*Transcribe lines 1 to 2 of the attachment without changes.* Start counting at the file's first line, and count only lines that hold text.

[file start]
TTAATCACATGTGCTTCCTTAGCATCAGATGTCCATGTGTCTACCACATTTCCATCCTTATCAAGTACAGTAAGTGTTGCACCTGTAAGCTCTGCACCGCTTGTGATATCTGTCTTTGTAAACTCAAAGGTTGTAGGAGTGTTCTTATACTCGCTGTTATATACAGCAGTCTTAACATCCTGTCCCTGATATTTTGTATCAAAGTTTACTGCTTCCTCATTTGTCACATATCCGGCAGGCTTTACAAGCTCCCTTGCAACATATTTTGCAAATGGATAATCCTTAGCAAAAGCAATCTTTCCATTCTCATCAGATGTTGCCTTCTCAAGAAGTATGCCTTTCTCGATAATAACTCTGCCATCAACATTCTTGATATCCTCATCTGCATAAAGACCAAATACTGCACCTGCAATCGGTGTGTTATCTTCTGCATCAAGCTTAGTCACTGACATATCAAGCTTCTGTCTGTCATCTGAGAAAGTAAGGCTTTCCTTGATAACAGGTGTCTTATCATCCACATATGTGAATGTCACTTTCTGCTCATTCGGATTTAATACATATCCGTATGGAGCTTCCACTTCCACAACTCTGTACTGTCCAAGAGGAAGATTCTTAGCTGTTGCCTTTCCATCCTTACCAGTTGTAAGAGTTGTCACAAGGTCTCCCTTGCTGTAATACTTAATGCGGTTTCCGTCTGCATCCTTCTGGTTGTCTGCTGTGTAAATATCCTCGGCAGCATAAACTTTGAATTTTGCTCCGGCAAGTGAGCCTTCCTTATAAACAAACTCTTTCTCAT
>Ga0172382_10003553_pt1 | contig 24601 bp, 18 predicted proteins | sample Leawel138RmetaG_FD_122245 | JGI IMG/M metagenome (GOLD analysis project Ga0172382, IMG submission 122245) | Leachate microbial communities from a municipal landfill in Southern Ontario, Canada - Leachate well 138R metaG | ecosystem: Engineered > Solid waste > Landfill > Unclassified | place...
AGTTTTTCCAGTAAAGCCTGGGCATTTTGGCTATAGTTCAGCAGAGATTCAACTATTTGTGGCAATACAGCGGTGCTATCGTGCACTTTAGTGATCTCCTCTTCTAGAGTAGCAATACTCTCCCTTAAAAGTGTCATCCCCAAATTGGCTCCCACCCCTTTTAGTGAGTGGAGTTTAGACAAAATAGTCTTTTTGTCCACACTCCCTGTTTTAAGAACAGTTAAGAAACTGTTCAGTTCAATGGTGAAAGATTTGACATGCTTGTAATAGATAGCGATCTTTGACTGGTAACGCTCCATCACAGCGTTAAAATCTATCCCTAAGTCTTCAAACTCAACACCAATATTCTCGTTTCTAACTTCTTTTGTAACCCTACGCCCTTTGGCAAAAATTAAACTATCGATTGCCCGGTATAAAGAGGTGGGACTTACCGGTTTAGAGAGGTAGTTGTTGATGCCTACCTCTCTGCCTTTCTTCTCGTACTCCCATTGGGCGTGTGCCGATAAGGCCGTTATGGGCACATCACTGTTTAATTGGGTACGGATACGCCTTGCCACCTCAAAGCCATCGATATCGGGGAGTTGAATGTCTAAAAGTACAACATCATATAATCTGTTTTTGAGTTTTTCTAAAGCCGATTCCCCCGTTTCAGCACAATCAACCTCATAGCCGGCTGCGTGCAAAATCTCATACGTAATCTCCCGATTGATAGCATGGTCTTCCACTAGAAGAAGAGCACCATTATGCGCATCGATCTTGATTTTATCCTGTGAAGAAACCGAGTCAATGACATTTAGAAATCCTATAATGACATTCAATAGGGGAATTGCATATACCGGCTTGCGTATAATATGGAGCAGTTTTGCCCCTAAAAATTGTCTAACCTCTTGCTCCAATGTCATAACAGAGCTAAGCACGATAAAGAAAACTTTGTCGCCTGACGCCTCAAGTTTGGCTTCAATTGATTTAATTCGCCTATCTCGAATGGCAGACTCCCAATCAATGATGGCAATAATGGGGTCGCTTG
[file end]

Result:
TTAATCACATGTGCTTCCTTAGCATCAGATGTCCATGTGTCTACCACATTTCCATCCTTATCAAGTACAGTAAGTGTTGCACCTGTAAGCTCTGCACCGCTTGTGATATCTGTCTTTGTAAACTCAAAGGTTGTAGGAGTGTTCTTATACTCGCTGTTATATACAGCAGTCTTAACATCCTGTCCCTGATATTTTGTATCAAAGTTTACTGCTTCCTCATTTGTCACATATCCGGCAGGCTTTACAAGCTCCCTTGCAACATATTTTGCAAATGGATAATCCTTAGCAAAAGCAATCTTTCCATTCTCATCAGATGTTGCCTTCTCAAGAAGTATGCCTTTCTCGATAATAACTCTGCCATCAACATTCTTGATATCCTCATCTGCATAAAGACCAAATACTGCACCTGCAATCGGTGTGTTATCTTCTGCATCAAGCTTAGTCACTGACATATCAAGCTTCTGTCTGTCATCTGAGAAAGTAAGGCTTTCCTTGATAACAGGTGTCTTATCATCCACATATGTGAATGTCACTTTCTGCTCATTCGGATTTAATACATATCCGTATGGAGCTTCCACTTCCACAACTCTGTACTGTCCAAGAGGAAGATTCTTAGCTGTTGCCTTTCCATCCTTACCAGTTGTAAGAGTTGTCACAAGGTCTCCCTTGCTGTAATACTTAATGCGGTTTCCGTCTGCATCCTTCTGGTTGTCTGCTGTGTAAATATCCTCGGCAGCATAAACTTTGAATTTTGCTCCGGCAAGTGAGCCTTCCTTATAAACAAACTCTTTCTCAT
>Ga0172382_10003553_pt1 | contig 24601 bp, 18 predicted proteins | sample Leawel138RmetaG_FD_122245 | JGI IMG/M metagenome (GOLD analysis project Ga0172382, IMG submission 122245) | Leachate microbial communities from a municipal landfill in Southern Ontario, Canada - Leachate well 138R metaG | ecosystem: Engineered > Solid waste > Landfill > Unclassified | place...